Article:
December sales vary widely for retailers

THE BALTIMORE SUN

CHICAGO - Retailers turned in an uneven December, with warehouse clubs and luxury chains posting impressive gains but department stores and discount merchants showing signs of wear.

Sales at chain stores open at least a year rose 2.7 percent in December, according to a tally of 77 retailers by the International Council of Shopping Centers. That performance fell short of the 3.5 percent to 4 percent sales gain that the trade group predicted.

Still, results at individual retailers varied wildly.

Some did well

"If December's retail sales had to be summed up in a word, that word would be 'uneven' - some did very well, others very poorly," Michael Niemira, chief economist for the shopping centers council, said in his recapitulation.

Wal-Mart Stores Inc. posted a 3 percent rise in December sales, as the world's biggest retailer ended the month on an upswing after getting off to a slow start for the holiday season.

Costco Wholesale Corp. had a 9 percent gain in same-store sales. The nation's biggest warehouse club was expected to post a 6.1 percent increase, according to an analyst poll by RetailMetrics.

Overall, about two-thirds of the 68 retailers tracked by RetailMetrics beat Wall Street's expectations, and 31 percent came up short.

Teen apparel

Besides Sears, Roebuck and Co., whose sales fell 3 percent when analysts expected a slight increase, the retailers posting the biggest shortfalls included Pier 1 Imports Inc., Circuit City Stores Inc. and Limited Brands Inc.'s Express chain.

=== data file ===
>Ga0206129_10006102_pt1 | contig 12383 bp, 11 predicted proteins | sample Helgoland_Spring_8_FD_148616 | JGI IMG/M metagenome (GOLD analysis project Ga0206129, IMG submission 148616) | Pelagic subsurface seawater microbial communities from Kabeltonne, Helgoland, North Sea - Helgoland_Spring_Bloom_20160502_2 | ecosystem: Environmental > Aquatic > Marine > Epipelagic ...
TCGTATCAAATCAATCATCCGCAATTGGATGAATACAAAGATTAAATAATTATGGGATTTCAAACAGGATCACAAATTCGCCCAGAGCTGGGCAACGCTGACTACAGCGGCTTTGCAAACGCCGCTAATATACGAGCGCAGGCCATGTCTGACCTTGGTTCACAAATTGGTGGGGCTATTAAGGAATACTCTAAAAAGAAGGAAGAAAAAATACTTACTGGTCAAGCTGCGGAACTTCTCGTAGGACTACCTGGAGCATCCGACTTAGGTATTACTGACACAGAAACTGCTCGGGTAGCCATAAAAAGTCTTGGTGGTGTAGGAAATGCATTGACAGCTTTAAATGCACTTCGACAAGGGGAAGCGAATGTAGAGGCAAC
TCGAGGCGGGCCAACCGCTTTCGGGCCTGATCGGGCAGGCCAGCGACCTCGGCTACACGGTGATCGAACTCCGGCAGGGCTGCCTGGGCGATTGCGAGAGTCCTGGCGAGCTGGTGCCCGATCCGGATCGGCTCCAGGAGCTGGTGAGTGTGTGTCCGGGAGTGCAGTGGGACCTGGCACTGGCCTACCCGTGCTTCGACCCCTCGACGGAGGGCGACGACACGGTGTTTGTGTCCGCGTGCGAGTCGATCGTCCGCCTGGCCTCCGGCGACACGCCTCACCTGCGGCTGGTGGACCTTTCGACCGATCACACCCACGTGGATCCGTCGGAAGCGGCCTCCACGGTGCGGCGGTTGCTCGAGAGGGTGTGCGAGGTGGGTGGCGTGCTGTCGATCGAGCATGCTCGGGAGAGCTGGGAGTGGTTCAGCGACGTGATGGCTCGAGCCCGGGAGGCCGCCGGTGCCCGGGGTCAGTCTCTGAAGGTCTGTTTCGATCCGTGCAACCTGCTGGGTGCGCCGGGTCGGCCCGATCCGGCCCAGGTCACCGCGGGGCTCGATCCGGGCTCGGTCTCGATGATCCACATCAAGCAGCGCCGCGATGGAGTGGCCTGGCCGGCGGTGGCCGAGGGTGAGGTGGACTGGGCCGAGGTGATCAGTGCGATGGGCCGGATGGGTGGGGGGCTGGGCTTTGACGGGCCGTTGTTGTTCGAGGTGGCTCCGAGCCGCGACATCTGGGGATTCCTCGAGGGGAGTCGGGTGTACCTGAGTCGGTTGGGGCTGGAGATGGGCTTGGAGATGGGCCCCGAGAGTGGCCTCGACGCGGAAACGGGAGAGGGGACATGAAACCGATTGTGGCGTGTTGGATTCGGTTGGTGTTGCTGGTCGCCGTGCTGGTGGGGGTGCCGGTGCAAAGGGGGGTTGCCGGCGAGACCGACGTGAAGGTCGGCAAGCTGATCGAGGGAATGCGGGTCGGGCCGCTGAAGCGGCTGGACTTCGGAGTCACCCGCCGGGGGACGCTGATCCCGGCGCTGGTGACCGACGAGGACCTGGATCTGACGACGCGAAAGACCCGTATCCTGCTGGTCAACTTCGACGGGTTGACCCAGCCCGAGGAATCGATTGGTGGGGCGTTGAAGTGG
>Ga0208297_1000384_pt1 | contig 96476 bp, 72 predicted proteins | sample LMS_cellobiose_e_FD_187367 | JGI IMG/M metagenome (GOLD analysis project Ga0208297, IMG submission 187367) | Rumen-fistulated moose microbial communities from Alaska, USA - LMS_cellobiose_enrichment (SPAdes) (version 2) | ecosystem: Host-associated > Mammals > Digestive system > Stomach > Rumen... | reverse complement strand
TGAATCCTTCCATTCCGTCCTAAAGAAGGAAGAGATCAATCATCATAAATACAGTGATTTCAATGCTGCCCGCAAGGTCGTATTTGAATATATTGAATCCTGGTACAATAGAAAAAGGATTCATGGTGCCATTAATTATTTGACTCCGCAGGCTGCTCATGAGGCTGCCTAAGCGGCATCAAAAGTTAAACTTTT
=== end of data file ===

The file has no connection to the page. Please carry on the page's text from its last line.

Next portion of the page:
The most pleasant surprises came at teen apparel retailers, who racked up a 12.5 percent increase in same-store sales. That was well above the 6.3 percent increase that analysts expected for the sector.

One teen standout was American Eagle Outfitters Inc. Analysts expected it to report an 18.8 percent rise in same-store sales, but it did nearly twice that, posting a 32.8 percent gain. American Eagle didn't have to engage in heavy markdowns to generate traffic.

Sales gains last month at Kohl's Corp. and Target Corp. were good but expensive, said Richard Hastings, retail economist for Variant Research Corp., pointing to their earnings warnings yesterday.

Kohl's said it now expects to post fourth-quarter earnings at the low end of its previous forecast. Target cautioned that Wall Street's consensus fourth-quarter earnings estimate of 94 cents a share is too high.

Heavier promotions

The National Retail Federation is to release its final holiday numbers Jan. 13, coinciding with the release of the Commerce Department's sales report. The trade group continues to expect holiday sales, including those of independent retailers, to have risen 4.5 percent, compared with 5.1 percent growth a year ago.

Yesterday, however, the retail federation conceded that most retailers "clearly relied on heavier promotions to help boost holiday sales."

Luxury chains booked a 10 percent increase, the shopping centers council said. Nordstrom Inc.'s 9.3 percent gain was boosted by sales of women's shoes and accessories. Saks Inc. beat analysts' estimates with sales rising 6 percent, boosted by a 12 percent gain at its Saks Fifth Avenue chain.

"For the upper-end consumer it wasn't about price, it was about getting the right gift," said Patricia Edwards, who helps manage about $5.3 billion at Wentworth, Hauser & Violich in Seattle.

The Chicago Tribune is a Tribune Publishing newspaper. Bloomberg News contributed to this article.

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